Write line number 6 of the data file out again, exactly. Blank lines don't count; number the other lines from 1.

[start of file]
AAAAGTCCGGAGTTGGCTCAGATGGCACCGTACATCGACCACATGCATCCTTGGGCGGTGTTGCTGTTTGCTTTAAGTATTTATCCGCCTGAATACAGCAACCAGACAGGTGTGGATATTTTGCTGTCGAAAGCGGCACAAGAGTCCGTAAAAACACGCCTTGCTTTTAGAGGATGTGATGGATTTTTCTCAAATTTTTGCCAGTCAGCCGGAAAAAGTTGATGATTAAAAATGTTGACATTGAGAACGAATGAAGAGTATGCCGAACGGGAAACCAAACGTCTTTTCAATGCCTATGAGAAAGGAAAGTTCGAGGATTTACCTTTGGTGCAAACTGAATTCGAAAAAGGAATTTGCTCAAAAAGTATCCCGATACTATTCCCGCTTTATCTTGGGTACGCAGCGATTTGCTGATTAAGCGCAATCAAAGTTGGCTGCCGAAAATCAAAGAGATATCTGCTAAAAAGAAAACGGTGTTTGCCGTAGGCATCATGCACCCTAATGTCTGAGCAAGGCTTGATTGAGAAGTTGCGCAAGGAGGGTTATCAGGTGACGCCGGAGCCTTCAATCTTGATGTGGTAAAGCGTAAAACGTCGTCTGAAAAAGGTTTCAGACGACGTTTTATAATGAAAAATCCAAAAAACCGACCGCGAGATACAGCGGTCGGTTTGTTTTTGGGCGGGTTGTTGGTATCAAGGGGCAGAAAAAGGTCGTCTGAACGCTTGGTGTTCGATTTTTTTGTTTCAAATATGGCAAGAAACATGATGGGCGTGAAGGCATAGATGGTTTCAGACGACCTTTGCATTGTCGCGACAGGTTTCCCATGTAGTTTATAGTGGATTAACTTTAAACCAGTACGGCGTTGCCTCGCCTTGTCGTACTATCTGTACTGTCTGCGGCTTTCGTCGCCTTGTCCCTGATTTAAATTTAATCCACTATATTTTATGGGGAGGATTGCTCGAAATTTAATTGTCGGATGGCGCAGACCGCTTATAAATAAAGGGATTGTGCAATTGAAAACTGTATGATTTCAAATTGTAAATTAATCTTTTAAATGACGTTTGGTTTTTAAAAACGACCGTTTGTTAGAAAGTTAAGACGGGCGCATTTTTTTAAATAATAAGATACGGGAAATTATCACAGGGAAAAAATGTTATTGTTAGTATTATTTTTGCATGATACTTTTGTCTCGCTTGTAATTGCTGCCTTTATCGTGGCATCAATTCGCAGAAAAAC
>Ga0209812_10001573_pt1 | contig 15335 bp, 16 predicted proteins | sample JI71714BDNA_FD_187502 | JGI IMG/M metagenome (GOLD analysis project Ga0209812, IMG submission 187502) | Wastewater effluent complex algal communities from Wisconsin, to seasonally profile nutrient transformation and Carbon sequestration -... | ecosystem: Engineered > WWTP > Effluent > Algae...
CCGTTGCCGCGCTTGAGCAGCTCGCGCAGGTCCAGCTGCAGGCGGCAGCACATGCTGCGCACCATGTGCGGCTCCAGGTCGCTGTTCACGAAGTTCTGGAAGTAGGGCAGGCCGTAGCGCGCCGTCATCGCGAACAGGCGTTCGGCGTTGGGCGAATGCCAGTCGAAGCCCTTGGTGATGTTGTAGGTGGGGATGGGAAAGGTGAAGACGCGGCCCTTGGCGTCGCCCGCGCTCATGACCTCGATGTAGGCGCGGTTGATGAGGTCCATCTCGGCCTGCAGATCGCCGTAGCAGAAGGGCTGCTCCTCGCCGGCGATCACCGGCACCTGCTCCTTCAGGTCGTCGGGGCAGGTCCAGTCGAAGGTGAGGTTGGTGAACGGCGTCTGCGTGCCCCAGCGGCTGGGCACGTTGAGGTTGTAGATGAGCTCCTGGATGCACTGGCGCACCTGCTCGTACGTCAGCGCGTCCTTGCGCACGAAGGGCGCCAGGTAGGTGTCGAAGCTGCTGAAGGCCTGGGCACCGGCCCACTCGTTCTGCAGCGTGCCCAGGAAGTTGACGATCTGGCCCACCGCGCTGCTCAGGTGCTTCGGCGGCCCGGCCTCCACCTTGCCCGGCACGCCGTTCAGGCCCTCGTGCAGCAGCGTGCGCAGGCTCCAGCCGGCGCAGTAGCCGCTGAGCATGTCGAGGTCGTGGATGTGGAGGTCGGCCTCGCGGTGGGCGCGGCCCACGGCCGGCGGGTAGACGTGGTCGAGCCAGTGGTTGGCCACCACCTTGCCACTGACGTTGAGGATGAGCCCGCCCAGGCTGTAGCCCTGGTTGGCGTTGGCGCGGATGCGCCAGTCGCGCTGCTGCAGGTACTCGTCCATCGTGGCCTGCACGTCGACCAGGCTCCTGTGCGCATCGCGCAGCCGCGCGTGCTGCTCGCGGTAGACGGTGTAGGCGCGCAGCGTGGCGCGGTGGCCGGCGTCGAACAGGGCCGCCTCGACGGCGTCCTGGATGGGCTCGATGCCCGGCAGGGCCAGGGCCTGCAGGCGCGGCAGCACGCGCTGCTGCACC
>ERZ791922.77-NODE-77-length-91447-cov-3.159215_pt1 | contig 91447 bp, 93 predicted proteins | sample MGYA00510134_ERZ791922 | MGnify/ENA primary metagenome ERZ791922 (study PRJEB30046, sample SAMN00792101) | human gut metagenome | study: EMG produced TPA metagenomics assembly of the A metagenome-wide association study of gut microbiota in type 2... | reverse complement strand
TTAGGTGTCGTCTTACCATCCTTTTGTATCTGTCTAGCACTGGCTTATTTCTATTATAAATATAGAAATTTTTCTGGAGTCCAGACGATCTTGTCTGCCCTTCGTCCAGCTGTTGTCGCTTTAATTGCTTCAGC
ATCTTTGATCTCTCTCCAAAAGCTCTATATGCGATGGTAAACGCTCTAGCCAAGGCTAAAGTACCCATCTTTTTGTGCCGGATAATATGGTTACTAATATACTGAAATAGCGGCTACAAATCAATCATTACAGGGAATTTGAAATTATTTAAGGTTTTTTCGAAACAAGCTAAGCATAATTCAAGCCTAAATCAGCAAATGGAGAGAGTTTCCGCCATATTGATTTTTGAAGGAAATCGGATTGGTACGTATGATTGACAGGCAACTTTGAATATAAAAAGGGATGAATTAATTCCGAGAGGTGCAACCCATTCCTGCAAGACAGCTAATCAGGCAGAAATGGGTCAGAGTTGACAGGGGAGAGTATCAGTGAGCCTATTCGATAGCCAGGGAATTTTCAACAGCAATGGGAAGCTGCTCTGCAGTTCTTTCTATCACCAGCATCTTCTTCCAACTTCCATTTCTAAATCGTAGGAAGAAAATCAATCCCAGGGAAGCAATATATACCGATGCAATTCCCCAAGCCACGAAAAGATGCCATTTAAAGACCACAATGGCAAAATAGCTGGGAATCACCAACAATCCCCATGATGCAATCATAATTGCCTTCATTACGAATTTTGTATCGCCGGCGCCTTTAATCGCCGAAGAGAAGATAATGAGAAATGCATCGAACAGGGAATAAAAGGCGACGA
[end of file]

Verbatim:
ATCTTTGATCTCTCTCCAAAAGCTCTATATGCGATGGTAAACGCTCTAGCCAAGGCTAAAGTACCCATCTTTTTGTGCCGGATAATATGGTTACTAATATACTGAAATAGCGGCTACAAATCAATCATTACAGGGAATTTGAAATTATTTAAGGTTTTTTCGAAACAAGCTAAGCATAATTCAAGCCTAAATCAGCAAATGGAGAGAGTTTCCGCCATATTGATTTTTGAAGGAAATCGGATTGGTACGTATGATTGACAGGCAACTTTGAATATAAAAAGGGATGAATTAATTCCGAGAGGTGCAACCCATTCCTGCAAGACAGCTAATCAGGCAGAAATGGGTCAGAGTTGACAGGGGAGAGTATCAGTGAGCCTATTCGATAGCCAGGGAATTTTCAACAGCAATGGGAAGCTGCTCTGCAGTTCTTTCTATCACCAGCATCTTCTTCCAACTTCCATTTCTAAATCGTAGGAAGAAAATCAATCCCAGGGAAGCAATATATACCGATGCAATTCCCCAAGCCACGAAAAGATGCCATTTAAAGACCACAATGGCAAAATAGCTGGGAATCACCAACAATCCCCATGATGCAATCATAATTGCCTTCATTACGAATTTTGTATCGCCGGCGCCTTTAATCGCCGAAGAGAAGATAATGAGAAATGCATCGAACAGGGAATAAAAGGCGACGA